Russia carries out what Ukraine calls “most massive aerial attack” of war

Russia launches its largest air assault on Ukraine

Kyiv, Ukraine — Russia launched 122 missiles and a score of drones against Ukrainian targets, officials said Friday, killing at least 22 civilians across the country in what an air force official said was the biggest aerial barrage of the war.

The Ukrainian air force intercepted most of the ballistic and cruise missiles and the Shahed-type drones overnight, said Ukraine’s military chief, Valerii Zaluzhnyi.

Air Force commander Mykola Oleshchuk wrote on his official Telegram channel that it was “the most massive aerial attack” since Russia’s full-scale invasion in February 2022.

Police and military carry the body of a local resident at the site of a Russian missile strike amid Russia’s attack on Ukraine, in Zaporizhzhia, on Dec. 29, 2023.

According to the Ukrainian air force, the previous biggest assault was in November 2022 when Russia launched 96 missiles against Ukraine. This year, the biggest was 81 missiles on March 9, air force records show.

Western officials and analysts recently warned that Russia had limited its cruise missile strikes in recent months in an apparent effort to build up stockpiles for massive strikes during the winter, hoping to break the Ukrainians’ spirit.

An unknown number buried under rubble during the roughly 18-hour onslaught, Ukrainian officials said. Among the buildings reported to be damaged across Ukraine were a maternity hospital, apartment blocks and schools.

The health ministry in the city of Dnipro said the maternity hospital was “severely damaged” but the staff and patients managed to shelter in time, AFP reports.

A local resident stands as rescuers work at the site of a Russian missile strike amid Russia’s attack on Ukraine, in Zaporizhzhia, on Dec. 29, 2023.

Ukrainian President Volodymyr Zelenskyy said the Kremlin’s forces used a wide variety of weapons, including ballistic and cruise missiles.

“Today, Russia used nearly every type of weapon in its arsenal,” Zelenskyy said on social media platform X, formerly Twitter.

Ukrainian Air Force spokesman Yurii Ihnat said Russia “apparently launched everything they have,” except for submarine-launched Kalibr missiles, in the attack.

The aerial attack that began Thursday and continued through the night hit six cities, including the capital, Kyiv, and other areas from east to west and north to south Ukraine, according to authorities.

In a statement Friday, President Biden said Russian President Vladimir Putin “seeks to obliterate Ukraine and subjugate its people.” The U.S. president urged Congress to reach a bipartisan agreement to provide more funding for Ukraine. 

“In the face of this brutal attack, Ukraine deployed the air defense systems that the United States and our allies and partners have delivered to Ukraine over the past year to successfully intercept and destroy many of the missiles and drones,” Mr. Biden said. “The American people can be proud of the lives we have helped to save and the support we have given Ukraine as it defends its people, its freedom, and its independence. But unless Congress takes urgent action in the new year, we will not be able to continue sending the weapons and vital air defense systems Ukraine needs to protect its people. Congress must step up and act without any further delay.”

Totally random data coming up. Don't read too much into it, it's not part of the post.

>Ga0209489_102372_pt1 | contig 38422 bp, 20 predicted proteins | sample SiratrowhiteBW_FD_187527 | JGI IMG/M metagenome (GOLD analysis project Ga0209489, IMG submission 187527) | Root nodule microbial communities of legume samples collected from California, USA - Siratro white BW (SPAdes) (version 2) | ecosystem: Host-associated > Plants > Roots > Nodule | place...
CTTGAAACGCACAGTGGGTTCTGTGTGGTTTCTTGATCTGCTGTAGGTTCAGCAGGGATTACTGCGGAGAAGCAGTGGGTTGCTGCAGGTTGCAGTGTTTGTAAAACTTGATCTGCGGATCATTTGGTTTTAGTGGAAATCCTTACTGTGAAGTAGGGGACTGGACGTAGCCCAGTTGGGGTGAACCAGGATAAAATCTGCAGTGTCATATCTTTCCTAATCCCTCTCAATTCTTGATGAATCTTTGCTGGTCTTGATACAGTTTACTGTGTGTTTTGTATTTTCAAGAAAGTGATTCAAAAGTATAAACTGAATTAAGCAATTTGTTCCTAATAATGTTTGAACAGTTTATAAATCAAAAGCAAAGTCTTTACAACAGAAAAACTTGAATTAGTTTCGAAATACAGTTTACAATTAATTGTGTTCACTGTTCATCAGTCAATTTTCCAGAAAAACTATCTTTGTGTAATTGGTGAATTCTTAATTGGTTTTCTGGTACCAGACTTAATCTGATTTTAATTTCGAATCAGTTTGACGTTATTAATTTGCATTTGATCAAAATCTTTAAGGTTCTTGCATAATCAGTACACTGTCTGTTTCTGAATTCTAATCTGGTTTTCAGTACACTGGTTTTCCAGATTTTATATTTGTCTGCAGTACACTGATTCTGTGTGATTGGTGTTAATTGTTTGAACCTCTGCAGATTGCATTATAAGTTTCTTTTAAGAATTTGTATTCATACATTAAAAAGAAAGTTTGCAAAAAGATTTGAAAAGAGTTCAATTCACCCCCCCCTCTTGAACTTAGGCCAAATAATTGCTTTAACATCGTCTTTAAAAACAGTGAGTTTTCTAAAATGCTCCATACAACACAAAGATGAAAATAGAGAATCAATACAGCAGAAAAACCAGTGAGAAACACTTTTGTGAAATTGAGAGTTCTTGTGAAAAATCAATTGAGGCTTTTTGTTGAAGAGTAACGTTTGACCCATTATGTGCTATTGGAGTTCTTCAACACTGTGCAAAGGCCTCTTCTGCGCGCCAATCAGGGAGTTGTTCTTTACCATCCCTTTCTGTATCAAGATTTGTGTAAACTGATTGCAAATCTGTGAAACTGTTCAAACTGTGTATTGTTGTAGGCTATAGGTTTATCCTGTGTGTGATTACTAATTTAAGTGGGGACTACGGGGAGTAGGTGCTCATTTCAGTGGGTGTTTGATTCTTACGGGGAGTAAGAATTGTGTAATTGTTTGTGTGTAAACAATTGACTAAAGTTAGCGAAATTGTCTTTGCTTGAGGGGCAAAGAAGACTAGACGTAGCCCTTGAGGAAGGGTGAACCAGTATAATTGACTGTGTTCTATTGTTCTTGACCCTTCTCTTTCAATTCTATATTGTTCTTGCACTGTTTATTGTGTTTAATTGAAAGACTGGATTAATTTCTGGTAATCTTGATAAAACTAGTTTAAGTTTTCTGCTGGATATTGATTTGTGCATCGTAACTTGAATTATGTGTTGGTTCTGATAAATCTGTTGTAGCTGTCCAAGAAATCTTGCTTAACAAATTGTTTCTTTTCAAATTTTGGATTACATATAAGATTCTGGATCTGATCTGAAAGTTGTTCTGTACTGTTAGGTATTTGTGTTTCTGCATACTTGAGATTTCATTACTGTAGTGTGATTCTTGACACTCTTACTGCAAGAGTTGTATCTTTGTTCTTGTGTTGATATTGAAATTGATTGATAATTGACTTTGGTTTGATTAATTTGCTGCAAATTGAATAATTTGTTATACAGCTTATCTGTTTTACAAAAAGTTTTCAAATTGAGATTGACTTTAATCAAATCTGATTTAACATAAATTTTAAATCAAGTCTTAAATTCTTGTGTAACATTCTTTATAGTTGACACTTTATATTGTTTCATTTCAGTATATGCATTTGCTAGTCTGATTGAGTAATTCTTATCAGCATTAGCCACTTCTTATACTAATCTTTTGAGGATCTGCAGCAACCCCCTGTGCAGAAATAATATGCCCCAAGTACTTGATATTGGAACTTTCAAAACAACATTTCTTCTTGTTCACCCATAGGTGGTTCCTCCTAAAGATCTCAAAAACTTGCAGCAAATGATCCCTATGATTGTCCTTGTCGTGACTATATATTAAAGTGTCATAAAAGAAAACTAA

In this photo provided by the Ukrainian Emergency Service, firefighters work on a site of a building damaged after a Russian attack in Kyiv, Ukraine, on Dec. 29, 2023. 
Ukrainian Emergency Service via AP

Fighting along the front line is largely bogged down by winter weather after Ukraine’s summer counteroffensive failed to make a significant breakthrough along the roughly 620-mile line of contact.

Ukrainian officials have urged the country’s Western allies to provide it with more air defenses to protect it against aerial attacks like Friday’s. Their appeals have come as signs of war fatigue strain efforts to keep support in place.

Foreign Minister Dmytro Kuleba was among Ukrainian officials calling on Kyiv’s allies to step up their support Friday. “Today, millions of Ukrainians awoke to the loud sound of explosions. I wish those sounds of explosions in Ukraine could be heard all around the world,” Reuters quotes him as saying.

Separately, Poland’s armed forces said Friday an unknown airborne object entered the country’s airspace from the direction of Ukraine and subsequently vanished off radars.

The Operational Command of the Armed Forces said on social media platform X, formerly Twitter, that the unidentified airborne object entered from the side of the border with Ukraine and was observed by radars of the country’s air defense system from the moment it crossed the border until the signal disappeared.

It also said troops have been mobilized to identify and find the object.

Local authorities said that the object crossed the border near the town of Hrubieszow.

There were no immediate reports of any explosion or casualties.

Prime Minister Donald Tusk convened a meeting with the defense minister, military commanders and heads of national security bodies, which was to be followed by a meeting of the National Security Bureau.

Poland’s border with Ukraine is also the European Union and NATO border with Ukraine.

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